SAMMAMISH, Wash. — BaroPace Inc., a medical device company focused on the development of PressurePace™, a real-time physiologic control software and hardware to regulate cardiac pacemakers to treat resistant hypertension and heart failure with preserved ejection fraction (HFpEF), today announced that the first patient has been enrolled in the Company’s First-in-Human (FIH) clinical trial, RelieveHFpEF-II. RelieveHFpEF-II will evaluate the safety and effectiveness of PressurePace™, the Company’s proprietary real-time closed loop pacemaker control algorithm that, for the first time, regulates a cardiac pacemaker according to blood pressure in patients with HFpEF.
RelieveHFpEF-II is a multicenter, double-blind, crossover study of sixteen subjects with HFpEF caused by hypertension being conducted in India that compares standard pacemaker therapy, including rate adaptive pacing via pacemaker accelerometer, with PressurePace™. After one week of baseline measurements, patients maintaining stable blood pressure and body weight are randomized to three weeks of standard pacemaker therapy versus PressurePace™ (“BaroPacing”). Pacemaker programming adjustments are made twice daily at the patient’s home in the treatment group (BaroPacing) with sham programming performed in the standard treatment (placebo) group. Primary endpoints of the trial are safety, improved exercise performance (modified BRUCE treadmill protocol and six-minute walk test), and the Minnesota Living with Heart Failure Questionnaire. Secondary endpoints include blood pressure control (systolic and diastolic blood pressure and 24-hour blood pressure monitoring), atrial fibrillation incidences, and hospitalization frequency.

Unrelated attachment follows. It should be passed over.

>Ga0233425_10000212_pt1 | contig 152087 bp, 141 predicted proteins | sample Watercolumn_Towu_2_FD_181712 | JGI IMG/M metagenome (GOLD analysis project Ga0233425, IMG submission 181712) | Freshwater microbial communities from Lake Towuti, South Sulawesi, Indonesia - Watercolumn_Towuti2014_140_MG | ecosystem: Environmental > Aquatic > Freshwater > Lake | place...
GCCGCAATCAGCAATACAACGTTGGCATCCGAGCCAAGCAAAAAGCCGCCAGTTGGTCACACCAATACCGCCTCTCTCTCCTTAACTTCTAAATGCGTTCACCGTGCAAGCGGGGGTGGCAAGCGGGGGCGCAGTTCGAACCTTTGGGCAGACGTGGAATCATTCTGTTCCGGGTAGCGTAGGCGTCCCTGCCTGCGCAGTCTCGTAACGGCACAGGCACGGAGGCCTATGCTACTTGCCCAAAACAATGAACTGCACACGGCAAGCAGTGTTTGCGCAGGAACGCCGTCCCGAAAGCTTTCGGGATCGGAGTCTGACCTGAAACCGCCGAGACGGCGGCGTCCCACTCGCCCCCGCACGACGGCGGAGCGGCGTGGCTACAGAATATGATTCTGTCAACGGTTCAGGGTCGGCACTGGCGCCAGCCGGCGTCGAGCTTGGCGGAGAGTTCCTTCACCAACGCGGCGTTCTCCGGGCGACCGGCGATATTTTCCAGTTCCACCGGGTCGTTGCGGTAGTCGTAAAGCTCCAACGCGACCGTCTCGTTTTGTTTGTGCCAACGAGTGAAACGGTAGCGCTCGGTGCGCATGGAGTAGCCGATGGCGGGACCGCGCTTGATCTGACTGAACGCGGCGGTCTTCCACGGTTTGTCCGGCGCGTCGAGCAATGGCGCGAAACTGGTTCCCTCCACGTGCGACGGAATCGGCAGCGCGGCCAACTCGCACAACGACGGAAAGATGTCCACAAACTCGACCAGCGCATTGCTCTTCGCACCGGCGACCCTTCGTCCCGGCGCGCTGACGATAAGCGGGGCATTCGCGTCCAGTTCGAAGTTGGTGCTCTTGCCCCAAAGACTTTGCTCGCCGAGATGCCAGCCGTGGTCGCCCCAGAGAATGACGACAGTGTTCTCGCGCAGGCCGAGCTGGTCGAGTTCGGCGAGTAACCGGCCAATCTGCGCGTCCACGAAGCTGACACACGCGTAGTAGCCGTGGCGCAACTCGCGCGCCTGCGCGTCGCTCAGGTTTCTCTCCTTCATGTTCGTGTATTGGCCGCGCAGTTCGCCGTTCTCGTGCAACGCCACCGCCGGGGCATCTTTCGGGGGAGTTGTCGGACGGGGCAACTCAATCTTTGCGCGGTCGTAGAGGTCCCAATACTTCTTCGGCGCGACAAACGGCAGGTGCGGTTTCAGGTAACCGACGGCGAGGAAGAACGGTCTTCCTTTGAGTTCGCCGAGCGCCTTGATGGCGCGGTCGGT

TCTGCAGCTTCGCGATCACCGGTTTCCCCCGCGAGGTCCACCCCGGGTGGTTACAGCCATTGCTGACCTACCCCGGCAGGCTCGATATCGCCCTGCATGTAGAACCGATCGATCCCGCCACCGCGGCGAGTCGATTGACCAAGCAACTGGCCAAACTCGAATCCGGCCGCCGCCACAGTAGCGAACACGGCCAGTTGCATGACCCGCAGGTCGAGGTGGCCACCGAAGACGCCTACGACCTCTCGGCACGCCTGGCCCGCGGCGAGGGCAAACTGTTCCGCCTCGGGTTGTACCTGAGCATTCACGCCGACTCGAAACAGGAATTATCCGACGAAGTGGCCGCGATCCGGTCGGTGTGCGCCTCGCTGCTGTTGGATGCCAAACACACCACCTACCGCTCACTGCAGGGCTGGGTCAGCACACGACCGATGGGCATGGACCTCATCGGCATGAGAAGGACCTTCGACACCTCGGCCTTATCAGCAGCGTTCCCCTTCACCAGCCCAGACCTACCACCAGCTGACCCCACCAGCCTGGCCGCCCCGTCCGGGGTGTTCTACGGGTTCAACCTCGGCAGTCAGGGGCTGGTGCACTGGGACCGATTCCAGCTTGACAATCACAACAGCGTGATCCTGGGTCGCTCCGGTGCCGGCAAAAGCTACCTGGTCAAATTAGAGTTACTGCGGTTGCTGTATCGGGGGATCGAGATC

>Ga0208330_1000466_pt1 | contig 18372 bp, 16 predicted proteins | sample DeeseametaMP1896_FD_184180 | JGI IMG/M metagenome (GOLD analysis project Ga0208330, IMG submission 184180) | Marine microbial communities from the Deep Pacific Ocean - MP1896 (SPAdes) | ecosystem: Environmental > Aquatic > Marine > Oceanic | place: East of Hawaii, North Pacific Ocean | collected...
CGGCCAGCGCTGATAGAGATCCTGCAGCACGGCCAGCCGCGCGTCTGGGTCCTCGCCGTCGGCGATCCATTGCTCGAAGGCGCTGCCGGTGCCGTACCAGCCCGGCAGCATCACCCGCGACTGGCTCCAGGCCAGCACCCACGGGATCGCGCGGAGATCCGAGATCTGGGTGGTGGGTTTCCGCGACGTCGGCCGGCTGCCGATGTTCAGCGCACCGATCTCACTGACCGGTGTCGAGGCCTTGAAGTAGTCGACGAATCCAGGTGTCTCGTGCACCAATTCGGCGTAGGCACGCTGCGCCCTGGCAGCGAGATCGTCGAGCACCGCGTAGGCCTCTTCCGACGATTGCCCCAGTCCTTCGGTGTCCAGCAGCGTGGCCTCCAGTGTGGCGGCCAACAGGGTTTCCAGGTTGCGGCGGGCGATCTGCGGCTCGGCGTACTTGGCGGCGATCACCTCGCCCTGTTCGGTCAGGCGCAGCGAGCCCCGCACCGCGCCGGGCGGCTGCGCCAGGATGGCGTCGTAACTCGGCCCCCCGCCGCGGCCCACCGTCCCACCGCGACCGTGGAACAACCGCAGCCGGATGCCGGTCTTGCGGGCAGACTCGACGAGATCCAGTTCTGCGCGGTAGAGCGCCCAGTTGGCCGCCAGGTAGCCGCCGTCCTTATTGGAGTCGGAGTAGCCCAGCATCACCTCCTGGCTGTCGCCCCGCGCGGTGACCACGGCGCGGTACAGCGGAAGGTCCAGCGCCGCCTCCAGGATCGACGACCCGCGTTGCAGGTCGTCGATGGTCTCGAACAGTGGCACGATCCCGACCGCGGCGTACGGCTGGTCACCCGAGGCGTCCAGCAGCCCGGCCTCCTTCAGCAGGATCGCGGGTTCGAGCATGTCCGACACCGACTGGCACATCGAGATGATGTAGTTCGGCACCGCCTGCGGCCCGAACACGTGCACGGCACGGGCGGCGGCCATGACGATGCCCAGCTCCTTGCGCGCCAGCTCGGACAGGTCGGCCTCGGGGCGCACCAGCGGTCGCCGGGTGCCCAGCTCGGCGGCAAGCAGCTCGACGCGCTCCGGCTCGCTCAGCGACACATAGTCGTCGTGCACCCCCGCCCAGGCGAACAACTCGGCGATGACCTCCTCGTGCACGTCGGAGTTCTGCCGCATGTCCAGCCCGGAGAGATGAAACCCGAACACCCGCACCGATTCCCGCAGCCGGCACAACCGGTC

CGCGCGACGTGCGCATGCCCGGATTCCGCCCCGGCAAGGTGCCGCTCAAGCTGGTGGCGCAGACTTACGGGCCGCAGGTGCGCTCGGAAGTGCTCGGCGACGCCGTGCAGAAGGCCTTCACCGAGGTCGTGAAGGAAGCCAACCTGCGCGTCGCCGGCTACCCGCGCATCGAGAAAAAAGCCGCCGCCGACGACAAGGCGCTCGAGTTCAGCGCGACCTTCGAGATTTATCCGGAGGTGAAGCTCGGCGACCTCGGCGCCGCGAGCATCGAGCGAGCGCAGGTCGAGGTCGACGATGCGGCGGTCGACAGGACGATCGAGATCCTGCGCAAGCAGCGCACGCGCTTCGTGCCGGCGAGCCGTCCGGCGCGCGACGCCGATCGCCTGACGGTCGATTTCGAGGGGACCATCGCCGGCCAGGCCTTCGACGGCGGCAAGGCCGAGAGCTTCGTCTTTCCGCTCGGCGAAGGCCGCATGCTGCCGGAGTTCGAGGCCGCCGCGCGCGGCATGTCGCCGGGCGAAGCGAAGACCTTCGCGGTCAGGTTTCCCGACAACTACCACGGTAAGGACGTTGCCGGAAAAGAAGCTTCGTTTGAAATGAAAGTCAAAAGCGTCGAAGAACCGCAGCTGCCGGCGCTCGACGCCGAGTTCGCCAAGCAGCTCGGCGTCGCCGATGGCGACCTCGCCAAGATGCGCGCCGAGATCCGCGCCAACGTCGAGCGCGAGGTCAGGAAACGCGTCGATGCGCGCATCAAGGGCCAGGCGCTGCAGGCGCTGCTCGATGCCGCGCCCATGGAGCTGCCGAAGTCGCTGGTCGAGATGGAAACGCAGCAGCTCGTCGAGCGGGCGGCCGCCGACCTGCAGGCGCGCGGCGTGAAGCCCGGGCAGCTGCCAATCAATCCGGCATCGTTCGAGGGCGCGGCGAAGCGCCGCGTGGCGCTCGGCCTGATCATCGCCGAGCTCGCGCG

“We’re pleased to initiate this First-in-Human trial of PressurePace™,” said Michael Burnam MD, BaroPace’s Co-founder and CEO. “This milestone highlights our commitment to developing new, innovative non-pharmacologic technology that improves the quality of life and longevity of patients worldwide with resistant hypertension and HFpEF, two of the most important unmet needs in cardiovascular medicine. We look forward to continued enrollment of subjects in RelieveHFpEF-II.”